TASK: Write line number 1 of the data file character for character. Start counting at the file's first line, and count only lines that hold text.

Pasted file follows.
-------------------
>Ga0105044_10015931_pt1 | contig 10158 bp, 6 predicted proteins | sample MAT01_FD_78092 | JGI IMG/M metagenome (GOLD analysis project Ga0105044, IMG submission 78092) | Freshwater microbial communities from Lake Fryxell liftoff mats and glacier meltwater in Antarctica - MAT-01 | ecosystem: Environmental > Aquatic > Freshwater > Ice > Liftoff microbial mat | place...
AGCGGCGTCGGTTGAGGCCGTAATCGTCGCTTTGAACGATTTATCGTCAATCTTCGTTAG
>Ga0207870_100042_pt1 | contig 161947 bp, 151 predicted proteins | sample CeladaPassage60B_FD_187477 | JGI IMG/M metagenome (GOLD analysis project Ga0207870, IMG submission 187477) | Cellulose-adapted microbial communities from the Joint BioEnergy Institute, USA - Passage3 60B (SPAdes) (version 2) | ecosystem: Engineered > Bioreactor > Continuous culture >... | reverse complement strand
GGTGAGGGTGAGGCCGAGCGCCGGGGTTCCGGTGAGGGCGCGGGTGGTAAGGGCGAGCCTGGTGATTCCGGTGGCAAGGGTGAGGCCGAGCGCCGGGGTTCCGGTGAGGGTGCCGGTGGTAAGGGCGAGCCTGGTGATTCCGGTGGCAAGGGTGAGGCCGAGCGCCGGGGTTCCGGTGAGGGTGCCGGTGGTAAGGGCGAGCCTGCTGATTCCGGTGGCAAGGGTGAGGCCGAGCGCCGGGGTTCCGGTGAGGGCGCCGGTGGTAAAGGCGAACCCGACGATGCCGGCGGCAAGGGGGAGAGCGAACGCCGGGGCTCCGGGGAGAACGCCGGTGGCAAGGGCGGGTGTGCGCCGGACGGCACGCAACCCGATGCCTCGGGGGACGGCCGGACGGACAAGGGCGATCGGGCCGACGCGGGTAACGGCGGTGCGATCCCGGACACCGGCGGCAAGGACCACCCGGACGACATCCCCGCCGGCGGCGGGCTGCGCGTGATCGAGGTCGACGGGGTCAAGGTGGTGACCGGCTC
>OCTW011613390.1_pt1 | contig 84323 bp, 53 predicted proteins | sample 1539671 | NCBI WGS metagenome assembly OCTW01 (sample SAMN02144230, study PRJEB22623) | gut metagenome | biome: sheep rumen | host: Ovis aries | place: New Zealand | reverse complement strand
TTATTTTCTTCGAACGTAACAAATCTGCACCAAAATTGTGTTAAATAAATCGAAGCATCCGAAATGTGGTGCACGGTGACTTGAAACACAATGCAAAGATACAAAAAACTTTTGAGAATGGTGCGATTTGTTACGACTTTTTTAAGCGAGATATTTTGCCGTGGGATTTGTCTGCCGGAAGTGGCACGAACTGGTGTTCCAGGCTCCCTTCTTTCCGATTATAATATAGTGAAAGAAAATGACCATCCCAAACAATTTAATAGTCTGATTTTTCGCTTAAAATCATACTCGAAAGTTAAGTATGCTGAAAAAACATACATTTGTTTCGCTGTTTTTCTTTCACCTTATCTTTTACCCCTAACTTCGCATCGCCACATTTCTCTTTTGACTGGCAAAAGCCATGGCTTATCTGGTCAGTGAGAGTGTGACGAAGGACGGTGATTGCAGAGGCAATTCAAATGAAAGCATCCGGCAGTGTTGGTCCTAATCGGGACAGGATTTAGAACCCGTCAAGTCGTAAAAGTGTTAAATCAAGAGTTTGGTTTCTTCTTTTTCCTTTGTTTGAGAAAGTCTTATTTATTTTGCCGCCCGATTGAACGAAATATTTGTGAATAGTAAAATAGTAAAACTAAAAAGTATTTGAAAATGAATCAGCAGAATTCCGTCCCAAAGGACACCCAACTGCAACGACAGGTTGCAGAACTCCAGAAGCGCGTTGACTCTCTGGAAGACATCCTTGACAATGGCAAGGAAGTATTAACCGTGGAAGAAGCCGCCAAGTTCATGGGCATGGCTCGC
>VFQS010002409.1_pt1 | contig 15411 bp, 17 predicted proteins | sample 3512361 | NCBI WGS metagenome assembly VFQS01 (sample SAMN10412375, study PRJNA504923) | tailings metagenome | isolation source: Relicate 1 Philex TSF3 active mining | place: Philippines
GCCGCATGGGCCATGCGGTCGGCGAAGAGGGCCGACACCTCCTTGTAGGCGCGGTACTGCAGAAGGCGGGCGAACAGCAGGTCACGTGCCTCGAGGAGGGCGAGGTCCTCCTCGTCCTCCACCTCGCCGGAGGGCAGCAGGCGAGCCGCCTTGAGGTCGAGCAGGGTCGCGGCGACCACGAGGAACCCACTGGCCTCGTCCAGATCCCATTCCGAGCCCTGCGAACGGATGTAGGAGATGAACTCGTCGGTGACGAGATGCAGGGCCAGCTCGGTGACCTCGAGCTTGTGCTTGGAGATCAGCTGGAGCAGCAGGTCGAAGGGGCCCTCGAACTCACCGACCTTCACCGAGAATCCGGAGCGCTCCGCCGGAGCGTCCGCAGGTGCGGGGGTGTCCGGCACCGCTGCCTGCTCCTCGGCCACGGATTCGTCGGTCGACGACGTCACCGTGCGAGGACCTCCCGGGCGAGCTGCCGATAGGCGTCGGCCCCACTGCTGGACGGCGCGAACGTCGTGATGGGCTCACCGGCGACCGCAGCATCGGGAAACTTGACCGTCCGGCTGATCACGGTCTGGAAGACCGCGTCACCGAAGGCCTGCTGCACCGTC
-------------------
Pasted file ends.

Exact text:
>Ga0105044_10015931_pt1 | contig 10158 bp, 6 predicted proteins | sample MAT01_FD_78092 | JGI IMG/M metagenome (GOLD analysis project Ga0105044, IMG submission 78092) | Freshwater microbial communities from Lake Fryxell liftoff mats and glacier meltwater in Antarctica - MAT-01 | ecosystem: Environmental > Aquatic > Freshwater > Ice > Liftoff microbial mat | place...